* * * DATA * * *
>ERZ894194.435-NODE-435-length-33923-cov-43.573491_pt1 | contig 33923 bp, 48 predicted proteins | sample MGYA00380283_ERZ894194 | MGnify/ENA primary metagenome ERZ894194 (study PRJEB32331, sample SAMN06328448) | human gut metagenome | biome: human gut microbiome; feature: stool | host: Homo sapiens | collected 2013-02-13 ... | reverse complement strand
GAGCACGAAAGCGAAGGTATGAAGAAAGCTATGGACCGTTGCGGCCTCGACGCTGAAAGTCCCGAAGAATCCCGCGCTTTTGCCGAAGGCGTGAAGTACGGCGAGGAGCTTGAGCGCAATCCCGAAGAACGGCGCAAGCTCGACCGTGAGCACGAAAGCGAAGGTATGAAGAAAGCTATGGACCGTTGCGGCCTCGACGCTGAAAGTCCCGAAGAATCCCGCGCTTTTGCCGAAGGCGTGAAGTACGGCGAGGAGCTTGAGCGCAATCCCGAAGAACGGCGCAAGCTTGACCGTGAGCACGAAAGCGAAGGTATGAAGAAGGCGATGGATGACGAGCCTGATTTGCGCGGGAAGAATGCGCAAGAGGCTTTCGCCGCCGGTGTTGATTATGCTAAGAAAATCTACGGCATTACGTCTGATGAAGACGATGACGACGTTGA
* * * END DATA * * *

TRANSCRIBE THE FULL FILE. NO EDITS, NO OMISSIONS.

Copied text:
>ERZ894194.435-NODE-435-length-33923-cov-43.573491_pt1 | contig 33923 bp, 48 predicted proteins | sample MGYA00380283_ERZ894194 | MGnify/ENA primary metagenome ERZ894194 (study PRJEB32331, sample SAMN06328448) | human gut metagenome | biome: human gut microbiome; feature: stool | host: Homo sapiens | collected 2013-02-13 ... | reverse complement strand
GAGCACGAAAGCGAAGGTATGAAGAAAGCTATGGACCGTTGCGGCCTCGACGCTGAAAGTCCCGAAGAATCCCGCGCTTTTGCCGAAGGCGTGAAGTACGGCGAGGAGCTTGAGCGCAATCCCGAAGAACGGCGCAAGCTCGACCGTGAGCACGAAAGCGAAGGTATGAAGAAAGCTATGGACCGTTGCGGCCTCGACGCTGAAAGTCCCGAAGAATCCCGCGCTTTTGCCGAAGGCGTGAAGTACGGCGAGGAGCTTGAGCGCAATCCCGAAGAACGGCGCAAGCTTGACCGTGAGCACGAAAGCGAAGGTATGAAGAAGGCGATGGATGACGAGCCTGATTTGCGCGGGAAGAATGCGCAAGAGGCTTTCGCCGCCGGTGTTGATTATGCTAAGAAAATCTACGGCATTACGTCTGATGAAGACGATGACGACGTTGA